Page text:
The Winter 2013 issue, with Jack Herris as Issue Editor, provides full coverage of the Sablatnig SF seaplanes with two articles on their design and operational history. A third article explains how Frank Luke, America’s second highest scoring ace of the war, has been remembered and honored by his city of birth, Phoenix, AZ. Lastly, Part 2 of the story of the Felixstowe Flying Boats (Part 1 of which was presented in the Fall 2013 issue) wraps up their fascinating development history. New, detailed information abounds in this issue that will make it a primary reference source for years to come.
“Rare Bird: Sablatnig SF Series” (by Jack Herris) tells the story of the line of seaplanes created and produced by the Sablatnig Flugzeugbau GmbH in Berlin. It traces the development and deployment of the SF1 through SF8 models, providing a wealth of information that includes their technical specifications and serial numbers. Multiple photographs of the various types – many of them rarely seen before – accompany the narrative and help complete its tale of a seaplane series that could not compete with its Friedrichshafen and Brandenburg counterparts.
“An Operational History of Sablatnig Seaplanes” (by Ron Kintner) complements the article above by giving a history of the deployment of Sablatnig seaplanes by type and, wherever possible, by serial number. The author compiled this information through painstaking research of original naval documents and much of what is presented will be new to our readers.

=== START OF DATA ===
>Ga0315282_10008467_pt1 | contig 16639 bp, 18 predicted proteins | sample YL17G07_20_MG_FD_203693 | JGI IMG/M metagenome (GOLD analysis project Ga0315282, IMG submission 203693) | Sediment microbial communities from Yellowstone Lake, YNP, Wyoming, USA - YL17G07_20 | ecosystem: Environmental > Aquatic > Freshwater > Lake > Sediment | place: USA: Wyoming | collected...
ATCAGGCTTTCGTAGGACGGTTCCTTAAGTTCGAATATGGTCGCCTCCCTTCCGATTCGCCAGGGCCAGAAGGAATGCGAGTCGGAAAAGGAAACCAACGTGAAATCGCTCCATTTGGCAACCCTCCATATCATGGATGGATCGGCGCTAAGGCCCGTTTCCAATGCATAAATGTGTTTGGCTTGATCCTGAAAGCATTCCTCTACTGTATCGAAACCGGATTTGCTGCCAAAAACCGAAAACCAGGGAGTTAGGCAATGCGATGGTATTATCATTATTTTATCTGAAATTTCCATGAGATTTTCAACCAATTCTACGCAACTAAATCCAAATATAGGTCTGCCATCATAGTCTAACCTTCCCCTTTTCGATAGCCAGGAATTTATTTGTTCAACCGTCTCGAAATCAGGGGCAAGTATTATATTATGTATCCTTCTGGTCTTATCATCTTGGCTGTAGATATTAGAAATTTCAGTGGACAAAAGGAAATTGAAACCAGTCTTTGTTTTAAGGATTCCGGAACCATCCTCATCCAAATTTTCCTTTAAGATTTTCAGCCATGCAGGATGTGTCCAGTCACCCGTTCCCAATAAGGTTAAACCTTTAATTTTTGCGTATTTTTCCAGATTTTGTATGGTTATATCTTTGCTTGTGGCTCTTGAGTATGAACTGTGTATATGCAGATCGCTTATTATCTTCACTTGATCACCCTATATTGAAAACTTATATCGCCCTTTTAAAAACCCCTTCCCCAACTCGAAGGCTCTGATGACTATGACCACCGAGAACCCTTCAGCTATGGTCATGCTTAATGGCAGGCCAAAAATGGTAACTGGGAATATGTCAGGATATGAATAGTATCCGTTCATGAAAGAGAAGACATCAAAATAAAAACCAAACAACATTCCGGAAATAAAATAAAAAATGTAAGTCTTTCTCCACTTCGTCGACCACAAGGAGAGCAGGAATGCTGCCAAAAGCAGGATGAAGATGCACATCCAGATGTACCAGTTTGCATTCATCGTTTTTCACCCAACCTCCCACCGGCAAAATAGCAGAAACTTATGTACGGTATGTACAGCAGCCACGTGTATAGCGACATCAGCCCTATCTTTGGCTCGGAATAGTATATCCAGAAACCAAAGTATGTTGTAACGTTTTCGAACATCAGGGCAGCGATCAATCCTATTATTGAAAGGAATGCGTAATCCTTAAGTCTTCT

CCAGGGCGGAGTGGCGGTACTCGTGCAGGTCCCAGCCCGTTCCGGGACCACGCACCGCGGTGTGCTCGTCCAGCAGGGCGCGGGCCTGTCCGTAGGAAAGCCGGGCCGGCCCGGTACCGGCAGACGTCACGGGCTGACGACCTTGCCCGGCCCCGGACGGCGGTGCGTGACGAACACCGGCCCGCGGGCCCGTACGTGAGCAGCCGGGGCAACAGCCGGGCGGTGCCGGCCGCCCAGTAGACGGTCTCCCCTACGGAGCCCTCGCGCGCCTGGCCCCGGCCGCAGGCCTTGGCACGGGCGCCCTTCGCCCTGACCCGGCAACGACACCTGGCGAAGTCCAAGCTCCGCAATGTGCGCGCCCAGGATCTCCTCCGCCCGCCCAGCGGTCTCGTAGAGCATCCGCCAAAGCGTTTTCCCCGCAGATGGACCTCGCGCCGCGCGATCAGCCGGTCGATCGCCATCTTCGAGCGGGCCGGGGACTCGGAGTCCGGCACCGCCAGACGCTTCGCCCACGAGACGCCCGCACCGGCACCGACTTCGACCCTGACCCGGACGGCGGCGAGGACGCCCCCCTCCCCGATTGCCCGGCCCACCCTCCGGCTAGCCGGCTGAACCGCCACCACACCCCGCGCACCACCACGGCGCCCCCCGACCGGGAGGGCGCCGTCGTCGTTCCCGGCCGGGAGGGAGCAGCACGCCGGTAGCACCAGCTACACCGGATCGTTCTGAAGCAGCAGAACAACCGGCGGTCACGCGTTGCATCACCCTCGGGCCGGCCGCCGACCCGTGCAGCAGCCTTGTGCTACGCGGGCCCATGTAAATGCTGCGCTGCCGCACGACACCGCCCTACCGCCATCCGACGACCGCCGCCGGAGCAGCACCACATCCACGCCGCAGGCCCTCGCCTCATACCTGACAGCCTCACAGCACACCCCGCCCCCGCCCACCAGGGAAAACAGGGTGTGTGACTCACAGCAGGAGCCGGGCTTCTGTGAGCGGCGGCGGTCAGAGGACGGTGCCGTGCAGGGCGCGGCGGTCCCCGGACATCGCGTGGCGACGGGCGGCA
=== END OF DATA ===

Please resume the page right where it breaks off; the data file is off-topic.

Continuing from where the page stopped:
“Honoring the Memory and Legacy of the ‘Arizona Balloon Buster’” (by Wade Eakle) reveals the story behind the various ways in which the City of Phoenix has chosen to honor one of America’s best-known WWI aviators, Lt. Frank Luke. Most recently, an 80% original SPAD XIII was restored to match Luke’s mount and is now on display at Phoenix’s Sky Harbor International Airport.
“The Development of the Felixstowe Flying Boat – Part 2” (by Colin Owers) finishes the story that was begun in Fall 2013. We are guided through the “Porte” and Linton Hope” methods of construction, how they differed and what resulted from those pioneering efforts. A wealth of photographs and drawings amply illuminate the comprehensive narrative.
With regard to the journal’s recurring features: our League president addresses us in “Between The Lines,” 10 recent works on WWI aviation are reviewed in “Between the Bookends,” and “Mentioned in Despatches,” our forum for WWI aviation-related news and events as well as communications from readers, describes the “discovery” of a rare artefact belonging to one of the American Air Service’s most significant pilots, Raoul Lufbery.